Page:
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Surveys such as the 2010 Eurobarometer show that people around Europe are worried about what they eat and where it comes from. But what causes this? And does it affect behaviour? An ERC project studied consumer choices about shopping, cooking and eating – offering a more accurate picture of what shapes their decisions. The results could lead to better-informed policies on health, sustainability and business.

The CONANX project investigated concerns over quality and freshness, possible health risks, safety and various ethical issues related to food. Unlike many previous studies on food safety, the project observed consumer practice rather than relying on statistical evidence from surveys.

This qualitative approach found that consumer behaviour is less influenced by personal anxieties than statistical data might suggest. It showed how social and cultural influences have a strong impact on individual choice, adding important detail to scientific knowledge about people’s attitudes to food. Ultimately this could help policy-makers better promote healthy, sustainable behaviour. Professor Peter Jackson of the UK’s University of Sheffield explains that CONANX was set up to see first-hand how people make decisions, and to improve the quality of evidence about food-related habits. Most evidence used for policy is based on surveys, which provide representative statistics on reported behaviour but provide an imperfect guide to what people actually do, he says.

The project’s researchers attributed the differences between consumers’ reported attitudes and the behaviour they observed in practice to: decisions about food involving competing issues; social and economic forces having a strong influence on consumers’ behaviour; and societies’ food-related behaviour tending to change very slowly.

CONANX developed a theory of 'social anxiety' that sees concern as more than a purely personal response, and suggests that policies should take more account of the influence of routines embedded in society. A focus on individual choice and on simply providing information – such as through labelling – over-simplifies behavioural drivers: “Food should be examined in its social and cultural context, not just in terms of its dietary and nutritional value,” says Jackson.

However, Jackson is keen to emphasise that anxieties do not dominate how people think about food. “For most people most of the time, food is a pleasurable activity. It is about understanding the balance between pleasure and anxiety.”

Behaviour vs beliefs

The project carried out its research using a combination of methods including focus groups from the general public, which discussed food-related issues; analysis of existing surveys from other projects and organisations; and case studies that observed people’s daily practices and the values informing their behaviour.

In the context of the case studies, researchers visited consumers in their homes, accompanied them on shopping trips, watched them cook and ate with them. Studying people in the United Kingdom, Sweden, China and Brazil, they looked for common ground across different cultures.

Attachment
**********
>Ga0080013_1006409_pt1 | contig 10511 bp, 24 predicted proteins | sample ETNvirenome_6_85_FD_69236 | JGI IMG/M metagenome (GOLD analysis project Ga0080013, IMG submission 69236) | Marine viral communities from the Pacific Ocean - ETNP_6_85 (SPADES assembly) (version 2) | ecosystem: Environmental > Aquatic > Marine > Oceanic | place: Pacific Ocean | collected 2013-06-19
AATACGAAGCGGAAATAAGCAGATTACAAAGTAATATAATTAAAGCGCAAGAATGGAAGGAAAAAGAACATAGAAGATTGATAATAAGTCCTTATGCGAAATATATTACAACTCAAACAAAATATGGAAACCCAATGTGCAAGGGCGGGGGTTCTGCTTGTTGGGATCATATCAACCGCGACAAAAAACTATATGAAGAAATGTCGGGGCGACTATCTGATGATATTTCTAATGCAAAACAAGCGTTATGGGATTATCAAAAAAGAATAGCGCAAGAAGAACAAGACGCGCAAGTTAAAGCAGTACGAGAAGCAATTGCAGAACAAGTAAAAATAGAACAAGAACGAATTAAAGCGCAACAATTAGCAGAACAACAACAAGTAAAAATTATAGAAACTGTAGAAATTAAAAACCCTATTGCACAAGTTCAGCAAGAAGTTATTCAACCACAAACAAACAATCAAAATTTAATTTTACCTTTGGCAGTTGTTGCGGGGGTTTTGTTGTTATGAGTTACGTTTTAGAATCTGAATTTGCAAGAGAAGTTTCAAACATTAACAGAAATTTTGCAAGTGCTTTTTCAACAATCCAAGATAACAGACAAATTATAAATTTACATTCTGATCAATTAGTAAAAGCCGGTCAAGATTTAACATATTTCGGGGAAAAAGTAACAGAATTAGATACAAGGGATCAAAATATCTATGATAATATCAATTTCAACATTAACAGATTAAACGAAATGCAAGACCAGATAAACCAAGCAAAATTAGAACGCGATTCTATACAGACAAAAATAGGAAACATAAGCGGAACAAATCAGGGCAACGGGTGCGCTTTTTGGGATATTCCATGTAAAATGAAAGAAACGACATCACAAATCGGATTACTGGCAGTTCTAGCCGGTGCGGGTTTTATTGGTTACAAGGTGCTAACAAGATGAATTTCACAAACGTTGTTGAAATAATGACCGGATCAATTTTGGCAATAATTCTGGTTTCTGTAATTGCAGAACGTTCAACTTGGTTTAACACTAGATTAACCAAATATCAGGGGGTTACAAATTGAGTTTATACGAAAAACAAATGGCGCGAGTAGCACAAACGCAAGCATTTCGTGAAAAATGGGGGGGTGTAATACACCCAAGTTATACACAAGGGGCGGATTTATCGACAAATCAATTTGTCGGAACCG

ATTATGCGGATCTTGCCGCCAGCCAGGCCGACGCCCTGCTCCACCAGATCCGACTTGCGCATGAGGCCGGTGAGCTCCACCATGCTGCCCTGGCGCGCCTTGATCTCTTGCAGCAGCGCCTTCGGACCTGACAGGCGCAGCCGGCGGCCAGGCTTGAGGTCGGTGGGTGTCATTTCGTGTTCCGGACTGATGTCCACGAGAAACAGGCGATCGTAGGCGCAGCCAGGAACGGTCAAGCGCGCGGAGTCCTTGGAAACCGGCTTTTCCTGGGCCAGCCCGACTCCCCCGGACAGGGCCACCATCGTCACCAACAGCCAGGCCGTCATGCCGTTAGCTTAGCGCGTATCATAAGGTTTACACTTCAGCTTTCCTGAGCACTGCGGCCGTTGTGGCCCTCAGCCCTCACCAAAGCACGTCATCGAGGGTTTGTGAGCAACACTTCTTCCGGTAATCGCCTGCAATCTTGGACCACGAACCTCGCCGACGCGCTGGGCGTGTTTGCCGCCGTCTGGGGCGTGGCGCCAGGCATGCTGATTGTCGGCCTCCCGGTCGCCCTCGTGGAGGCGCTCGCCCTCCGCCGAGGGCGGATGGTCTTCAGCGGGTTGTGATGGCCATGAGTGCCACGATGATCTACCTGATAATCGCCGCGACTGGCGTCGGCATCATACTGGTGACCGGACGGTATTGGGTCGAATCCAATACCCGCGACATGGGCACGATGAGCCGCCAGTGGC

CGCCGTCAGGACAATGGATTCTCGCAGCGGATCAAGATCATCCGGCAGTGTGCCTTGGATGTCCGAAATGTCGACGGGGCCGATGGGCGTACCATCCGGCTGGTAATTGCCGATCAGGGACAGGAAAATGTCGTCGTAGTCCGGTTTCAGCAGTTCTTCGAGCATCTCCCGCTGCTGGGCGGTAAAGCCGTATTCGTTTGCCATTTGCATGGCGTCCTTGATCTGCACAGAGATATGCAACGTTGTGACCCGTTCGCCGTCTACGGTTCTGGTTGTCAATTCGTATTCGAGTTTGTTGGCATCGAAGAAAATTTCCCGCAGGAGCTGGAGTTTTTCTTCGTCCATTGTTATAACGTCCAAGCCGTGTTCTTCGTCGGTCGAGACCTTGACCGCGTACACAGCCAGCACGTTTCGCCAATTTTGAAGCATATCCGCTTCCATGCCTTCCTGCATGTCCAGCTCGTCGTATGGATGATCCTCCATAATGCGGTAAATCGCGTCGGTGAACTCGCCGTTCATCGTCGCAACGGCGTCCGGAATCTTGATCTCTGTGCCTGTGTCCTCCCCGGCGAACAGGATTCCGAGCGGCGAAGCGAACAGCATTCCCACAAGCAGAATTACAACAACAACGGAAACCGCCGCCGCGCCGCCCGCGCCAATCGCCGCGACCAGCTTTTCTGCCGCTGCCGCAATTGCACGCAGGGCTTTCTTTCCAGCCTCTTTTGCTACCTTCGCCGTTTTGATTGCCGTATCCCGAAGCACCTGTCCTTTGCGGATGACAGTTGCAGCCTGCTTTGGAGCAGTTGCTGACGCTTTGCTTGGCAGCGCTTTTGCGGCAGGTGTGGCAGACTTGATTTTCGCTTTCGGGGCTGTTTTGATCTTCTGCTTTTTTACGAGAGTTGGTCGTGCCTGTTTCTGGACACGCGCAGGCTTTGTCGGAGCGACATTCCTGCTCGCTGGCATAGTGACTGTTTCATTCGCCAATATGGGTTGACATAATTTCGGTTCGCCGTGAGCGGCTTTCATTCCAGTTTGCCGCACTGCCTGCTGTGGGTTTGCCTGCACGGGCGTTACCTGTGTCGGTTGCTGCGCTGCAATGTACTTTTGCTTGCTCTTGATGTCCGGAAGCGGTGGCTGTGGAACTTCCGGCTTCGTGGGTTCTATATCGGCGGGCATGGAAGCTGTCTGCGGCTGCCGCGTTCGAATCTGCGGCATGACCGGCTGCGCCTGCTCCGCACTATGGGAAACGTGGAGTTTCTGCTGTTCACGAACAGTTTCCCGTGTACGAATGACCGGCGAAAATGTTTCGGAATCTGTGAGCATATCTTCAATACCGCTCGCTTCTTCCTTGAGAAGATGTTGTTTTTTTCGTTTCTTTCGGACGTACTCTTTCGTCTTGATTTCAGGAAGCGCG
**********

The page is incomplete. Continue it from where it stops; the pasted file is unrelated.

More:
They saw how anxieties arose as consumers traded off the impacts of possible choices. For example, organic food might be seen as healthy or good for the environment but its relatively high cost was also a possible drain on family budgets.

Another source of conflict is the influence of external pressures such as cultural and religious practice or the influence of work patterns or retail infrastructure on behaviour. Jackson cites food waste as an area where people want to be frugal, but other influences combine to create waste – such as limited opportunities to buy fresh food daily or retail practices based around high-volume purchasing. “There are often ‘good’ reasons for what might seem like ‘bad’ behaviours,” he says.

It terms of long-term behaviour within societies, the project found that short-lived food scandals – such as the Europe-wide horsemeat scandal in 2013 – have limited influence. Analysis of survey evidence showed that people would become more anxious about an issue after a specific crisis, but that their attitudes and behaviour soon realigned with the historical trend.

Food is culturally embedded and routinized,” says Jackson. “We are unlikely to see long-term change based on single events.

A new approach to policy

Although the results of the CONANX project do not offer a blueprint for policy-making, they identify a need for more emphasis on social practices. And from his work with the UK Food Standards Agency, Jackson sees a trend towards more input from the social sciences in food safety policy and business.  

Disseminating its research widely, the project has produced several papers and books, with another book (Anxious Appetites) due to be published in September 2015. Jackson praises the ERC for its support for his qualitative approach to researching attitudes to food.

We are working towards a more evidence-based food policy debate that looks at how we use food in the real world.”

Researchers from the CONANX partners in the UK and Sweden, together with colleagues in Denmark and Germany, are now working on a new project on the relationship between food, convenience and sustainability, within the EU-funded ERA-NET SUSFOOD programme.

Possible commercial applications of CONANX’s research were explored during the ERC-funded FOODFUTURES project. New research is also planned to investigate how consumers understand the “freshness” of food, including how it is produced and retailed in supermarkets in the UK and Portugal.